But the wheels aren’t positioned the way they’re on a roller skate. On a rollerblade, the wheels (typically 4 wheels on beginner skates and 3 wheels on pro-level skates) stay in a straight line under a frame made from aluminum or tough plastic. The wheels in this arrangement line up one after the another, like 1,2,3…
Rollerblades feature 2-6 wheels on each skate. But the vast majority of inline skates on the market today are like roller skates in the sense that they have 4 wheels on each skate. Three-wheeled rollerblades are referred to as triskates.
How’s a Rollerskate Different Than a Rollerblade?
There’s a few differences exist between a rollerblade and a roller skate. And because I can’t list out all the differences in a single paragraph, I’ll cover each difference in a separate subsection. So, let’s roll.
1. Wheel Arrangement, Number, and Attachment
Number of wheels: A rollerskate always comes with 4 wheels as opposed to 2, 3,4, 5, or even 6 wheels on a rollerblade. But the number of wheels on each skate type isn’t the only noticeable difference.
Wheel arrangement: The wheels on a roller skate are organized into a sort of rectangular shape. In contrast, the wheels on an inline skate stand one beside the other, forming a straight line under the frame.
How the wheels attach to the boot: Rollerskates have two skateboard-like trucks, each of which mounts two wheels. On rollerblades, the wheels don’t attach to trucks. Instead, the wheels mount through axles onto a metal or plastic frame that runs parallel to the boot. Each roller skate boasts 2 trucks while each inline skate has one frame.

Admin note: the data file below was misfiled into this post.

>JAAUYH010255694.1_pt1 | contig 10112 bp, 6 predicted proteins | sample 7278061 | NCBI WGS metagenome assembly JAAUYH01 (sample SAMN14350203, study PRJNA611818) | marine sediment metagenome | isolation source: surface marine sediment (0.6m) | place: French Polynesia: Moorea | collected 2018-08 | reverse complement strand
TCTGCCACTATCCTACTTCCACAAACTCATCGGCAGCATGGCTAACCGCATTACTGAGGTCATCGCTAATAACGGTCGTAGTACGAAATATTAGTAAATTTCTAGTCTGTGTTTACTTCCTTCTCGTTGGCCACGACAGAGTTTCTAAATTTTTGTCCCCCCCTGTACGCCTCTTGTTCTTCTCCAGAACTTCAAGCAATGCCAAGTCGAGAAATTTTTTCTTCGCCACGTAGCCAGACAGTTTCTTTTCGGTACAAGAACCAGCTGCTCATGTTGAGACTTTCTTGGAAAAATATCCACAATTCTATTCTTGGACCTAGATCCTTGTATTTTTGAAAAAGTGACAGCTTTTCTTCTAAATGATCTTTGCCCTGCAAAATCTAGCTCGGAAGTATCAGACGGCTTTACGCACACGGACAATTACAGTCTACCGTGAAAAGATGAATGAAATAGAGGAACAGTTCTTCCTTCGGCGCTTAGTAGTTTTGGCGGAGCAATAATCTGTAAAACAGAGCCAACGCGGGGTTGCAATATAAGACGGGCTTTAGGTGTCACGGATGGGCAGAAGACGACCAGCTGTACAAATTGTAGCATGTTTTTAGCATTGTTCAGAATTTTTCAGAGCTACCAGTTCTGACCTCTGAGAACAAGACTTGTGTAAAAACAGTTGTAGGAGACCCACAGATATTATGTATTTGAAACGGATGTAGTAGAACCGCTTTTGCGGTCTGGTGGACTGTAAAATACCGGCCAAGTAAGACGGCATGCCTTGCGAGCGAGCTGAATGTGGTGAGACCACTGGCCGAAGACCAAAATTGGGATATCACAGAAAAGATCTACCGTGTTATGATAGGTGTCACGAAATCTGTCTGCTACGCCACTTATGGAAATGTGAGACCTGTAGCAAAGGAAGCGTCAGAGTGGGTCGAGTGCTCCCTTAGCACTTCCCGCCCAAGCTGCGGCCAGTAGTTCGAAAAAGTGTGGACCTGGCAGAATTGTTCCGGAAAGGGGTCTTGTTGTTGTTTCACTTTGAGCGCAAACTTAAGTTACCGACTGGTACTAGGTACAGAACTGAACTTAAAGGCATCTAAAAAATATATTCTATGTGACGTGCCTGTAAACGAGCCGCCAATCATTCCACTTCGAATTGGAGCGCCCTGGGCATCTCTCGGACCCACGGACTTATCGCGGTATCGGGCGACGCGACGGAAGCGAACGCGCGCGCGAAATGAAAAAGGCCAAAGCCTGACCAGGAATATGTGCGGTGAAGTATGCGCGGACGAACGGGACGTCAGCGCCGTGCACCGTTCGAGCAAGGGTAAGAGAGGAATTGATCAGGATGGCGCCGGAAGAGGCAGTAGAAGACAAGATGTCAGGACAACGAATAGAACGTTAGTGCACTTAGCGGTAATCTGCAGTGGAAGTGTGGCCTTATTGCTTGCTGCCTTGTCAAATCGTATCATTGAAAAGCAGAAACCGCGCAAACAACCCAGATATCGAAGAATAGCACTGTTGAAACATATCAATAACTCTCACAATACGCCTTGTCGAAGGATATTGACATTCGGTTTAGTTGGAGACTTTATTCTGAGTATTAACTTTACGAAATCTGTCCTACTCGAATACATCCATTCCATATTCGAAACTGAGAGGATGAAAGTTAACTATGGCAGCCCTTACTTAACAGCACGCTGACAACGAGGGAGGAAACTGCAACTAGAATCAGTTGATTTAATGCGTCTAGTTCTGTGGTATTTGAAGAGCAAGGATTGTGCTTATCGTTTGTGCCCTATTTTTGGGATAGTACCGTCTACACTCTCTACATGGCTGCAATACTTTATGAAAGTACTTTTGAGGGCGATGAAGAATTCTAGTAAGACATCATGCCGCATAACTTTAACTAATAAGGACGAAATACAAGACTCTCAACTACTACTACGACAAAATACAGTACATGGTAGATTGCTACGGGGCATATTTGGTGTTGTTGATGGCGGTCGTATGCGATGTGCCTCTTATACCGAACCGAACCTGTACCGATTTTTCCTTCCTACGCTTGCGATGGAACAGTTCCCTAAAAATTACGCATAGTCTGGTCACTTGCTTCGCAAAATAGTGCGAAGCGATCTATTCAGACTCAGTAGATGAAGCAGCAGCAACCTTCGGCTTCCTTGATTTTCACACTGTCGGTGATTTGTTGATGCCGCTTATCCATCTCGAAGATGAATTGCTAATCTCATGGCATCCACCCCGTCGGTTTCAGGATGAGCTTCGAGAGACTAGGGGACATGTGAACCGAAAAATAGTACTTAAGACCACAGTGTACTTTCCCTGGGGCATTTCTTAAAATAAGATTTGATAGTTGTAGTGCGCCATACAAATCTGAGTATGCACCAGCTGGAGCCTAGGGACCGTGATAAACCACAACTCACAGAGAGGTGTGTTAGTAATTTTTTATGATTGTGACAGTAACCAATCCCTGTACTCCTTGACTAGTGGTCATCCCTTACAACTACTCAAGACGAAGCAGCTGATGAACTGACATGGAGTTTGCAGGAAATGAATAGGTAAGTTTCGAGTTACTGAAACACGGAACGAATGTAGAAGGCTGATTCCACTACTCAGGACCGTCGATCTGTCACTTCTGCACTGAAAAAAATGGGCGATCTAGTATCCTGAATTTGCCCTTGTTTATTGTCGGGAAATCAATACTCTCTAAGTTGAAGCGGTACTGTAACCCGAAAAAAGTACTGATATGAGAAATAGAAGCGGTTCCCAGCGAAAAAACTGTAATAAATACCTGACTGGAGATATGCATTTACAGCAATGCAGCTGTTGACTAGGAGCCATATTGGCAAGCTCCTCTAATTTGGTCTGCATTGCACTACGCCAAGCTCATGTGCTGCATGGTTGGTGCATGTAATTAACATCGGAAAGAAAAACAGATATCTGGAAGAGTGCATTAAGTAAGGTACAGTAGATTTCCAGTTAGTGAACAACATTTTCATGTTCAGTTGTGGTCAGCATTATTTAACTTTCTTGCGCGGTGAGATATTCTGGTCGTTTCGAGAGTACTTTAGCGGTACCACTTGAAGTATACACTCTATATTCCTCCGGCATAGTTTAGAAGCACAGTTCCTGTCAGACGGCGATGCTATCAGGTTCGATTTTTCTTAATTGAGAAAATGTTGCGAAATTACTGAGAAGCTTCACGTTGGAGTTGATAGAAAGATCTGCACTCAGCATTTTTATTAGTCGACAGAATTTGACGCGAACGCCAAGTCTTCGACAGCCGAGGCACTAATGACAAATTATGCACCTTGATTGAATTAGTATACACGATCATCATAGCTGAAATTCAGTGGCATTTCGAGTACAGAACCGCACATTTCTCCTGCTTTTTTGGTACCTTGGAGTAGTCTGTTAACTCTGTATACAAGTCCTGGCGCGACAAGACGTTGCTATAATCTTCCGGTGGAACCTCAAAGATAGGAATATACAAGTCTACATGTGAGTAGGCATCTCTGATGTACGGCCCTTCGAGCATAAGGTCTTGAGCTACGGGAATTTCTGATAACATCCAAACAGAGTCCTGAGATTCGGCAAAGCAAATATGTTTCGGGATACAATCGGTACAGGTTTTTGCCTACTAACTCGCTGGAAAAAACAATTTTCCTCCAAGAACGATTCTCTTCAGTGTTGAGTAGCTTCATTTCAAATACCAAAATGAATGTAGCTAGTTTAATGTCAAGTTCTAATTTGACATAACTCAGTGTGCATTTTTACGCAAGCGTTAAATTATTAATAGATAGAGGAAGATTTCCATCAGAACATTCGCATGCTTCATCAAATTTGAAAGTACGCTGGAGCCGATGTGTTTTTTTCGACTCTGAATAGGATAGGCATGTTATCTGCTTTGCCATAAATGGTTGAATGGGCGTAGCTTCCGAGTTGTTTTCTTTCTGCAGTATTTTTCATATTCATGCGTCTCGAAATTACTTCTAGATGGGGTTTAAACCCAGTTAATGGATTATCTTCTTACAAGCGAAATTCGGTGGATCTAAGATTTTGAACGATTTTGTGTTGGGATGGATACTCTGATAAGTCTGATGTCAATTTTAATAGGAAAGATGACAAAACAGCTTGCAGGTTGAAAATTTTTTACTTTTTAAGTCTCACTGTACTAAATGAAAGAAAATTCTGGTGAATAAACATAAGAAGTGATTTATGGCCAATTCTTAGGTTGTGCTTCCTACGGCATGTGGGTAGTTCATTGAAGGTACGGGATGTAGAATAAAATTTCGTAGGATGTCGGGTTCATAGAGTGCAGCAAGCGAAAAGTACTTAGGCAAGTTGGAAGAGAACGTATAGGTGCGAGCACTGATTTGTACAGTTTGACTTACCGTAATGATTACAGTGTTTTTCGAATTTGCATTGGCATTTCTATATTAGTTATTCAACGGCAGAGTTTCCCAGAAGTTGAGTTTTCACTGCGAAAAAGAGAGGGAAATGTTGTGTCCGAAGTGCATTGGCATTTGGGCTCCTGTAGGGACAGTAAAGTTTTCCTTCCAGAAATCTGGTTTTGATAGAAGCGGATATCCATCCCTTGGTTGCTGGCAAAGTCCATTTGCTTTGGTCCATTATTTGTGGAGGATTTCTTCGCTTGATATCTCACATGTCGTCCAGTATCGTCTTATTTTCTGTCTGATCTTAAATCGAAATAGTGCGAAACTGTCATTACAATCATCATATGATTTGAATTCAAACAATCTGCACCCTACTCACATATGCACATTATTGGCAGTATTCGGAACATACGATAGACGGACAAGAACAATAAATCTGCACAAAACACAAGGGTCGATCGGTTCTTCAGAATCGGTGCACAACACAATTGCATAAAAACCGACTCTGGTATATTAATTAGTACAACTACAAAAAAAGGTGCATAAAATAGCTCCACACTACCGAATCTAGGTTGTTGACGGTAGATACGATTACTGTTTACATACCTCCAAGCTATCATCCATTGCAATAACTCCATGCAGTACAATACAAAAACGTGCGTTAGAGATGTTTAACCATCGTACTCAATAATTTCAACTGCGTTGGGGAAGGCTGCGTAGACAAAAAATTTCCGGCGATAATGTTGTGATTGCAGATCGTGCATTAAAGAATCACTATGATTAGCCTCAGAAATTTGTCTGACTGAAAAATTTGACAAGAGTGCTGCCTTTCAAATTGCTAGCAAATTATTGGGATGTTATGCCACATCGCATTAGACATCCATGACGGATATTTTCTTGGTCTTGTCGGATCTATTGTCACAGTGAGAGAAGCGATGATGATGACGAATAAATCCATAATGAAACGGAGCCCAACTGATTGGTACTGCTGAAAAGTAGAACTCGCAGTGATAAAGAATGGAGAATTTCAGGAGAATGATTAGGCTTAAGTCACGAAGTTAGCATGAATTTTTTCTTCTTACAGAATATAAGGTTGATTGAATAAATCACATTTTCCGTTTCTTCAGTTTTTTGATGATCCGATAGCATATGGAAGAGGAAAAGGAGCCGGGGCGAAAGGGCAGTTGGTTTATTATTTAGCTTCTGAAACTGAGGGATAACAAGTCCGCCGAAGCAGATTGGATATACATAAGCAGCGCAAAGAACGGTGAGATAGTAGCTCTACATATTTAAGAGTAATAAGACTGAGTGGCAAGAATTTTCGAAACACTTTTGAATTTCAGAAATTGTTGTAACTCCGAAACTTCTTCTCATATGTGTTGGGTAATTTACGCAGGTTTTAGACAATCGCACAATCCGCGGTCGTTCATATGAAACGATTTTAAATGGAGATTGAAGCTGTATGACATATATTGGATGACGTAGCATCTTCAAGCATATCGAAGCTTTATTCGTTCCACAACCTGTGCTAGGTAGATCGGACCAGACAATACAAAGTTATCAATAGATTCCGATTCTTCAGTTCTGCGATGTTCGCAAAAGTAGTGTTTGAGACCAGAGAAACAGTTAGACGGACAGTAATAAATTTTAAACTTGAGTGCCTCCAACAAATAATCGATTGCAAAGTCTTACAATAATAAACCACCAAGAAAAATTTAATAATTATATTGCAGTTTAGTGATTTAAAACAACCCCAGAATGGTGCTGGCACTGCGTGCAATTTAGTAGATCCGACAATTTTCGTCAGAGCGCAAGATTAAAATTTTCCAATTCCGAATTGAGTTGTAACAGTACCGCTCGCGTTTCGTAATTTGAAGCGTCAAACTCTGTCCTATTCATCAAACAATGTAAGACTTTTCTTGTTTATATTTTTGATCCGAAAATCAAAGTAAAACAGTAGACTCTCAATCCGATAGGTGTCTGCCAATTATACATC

Look at the pictures below to learn how the wheels on quad skates are aligned vs. how the wheels are arranged on rollerblades.
2. Boot Type and Flexibility
The boot on most roller skates looks like the upper of a regular shoe, but on some skates, it looks like a typical boot. While this boot provides some support to the ankle it’s not as stiff and supportive as a rollerblade boot. The boot on rollerblades is taller, stiffer, and more supportive compared to a roller skate boot.
How soft or stiff a boot on a roller skate or rollerblade feels depends on the purpose of the skate and the material used. Beginner boots on beginner rollerblades tend to be softer and not as supportive and stiff as a freestyle/freeride skate boot.
You need tons of support when rolling over stubborn gravel or pebbles and when jumping over obstacles on the roadway or sidewalk. That’s why freestyle skates have a hard-shell boot that provides lots of foot and ankle support. This support also comes in handy when you’re performing complex rollerblading tricks/stunts.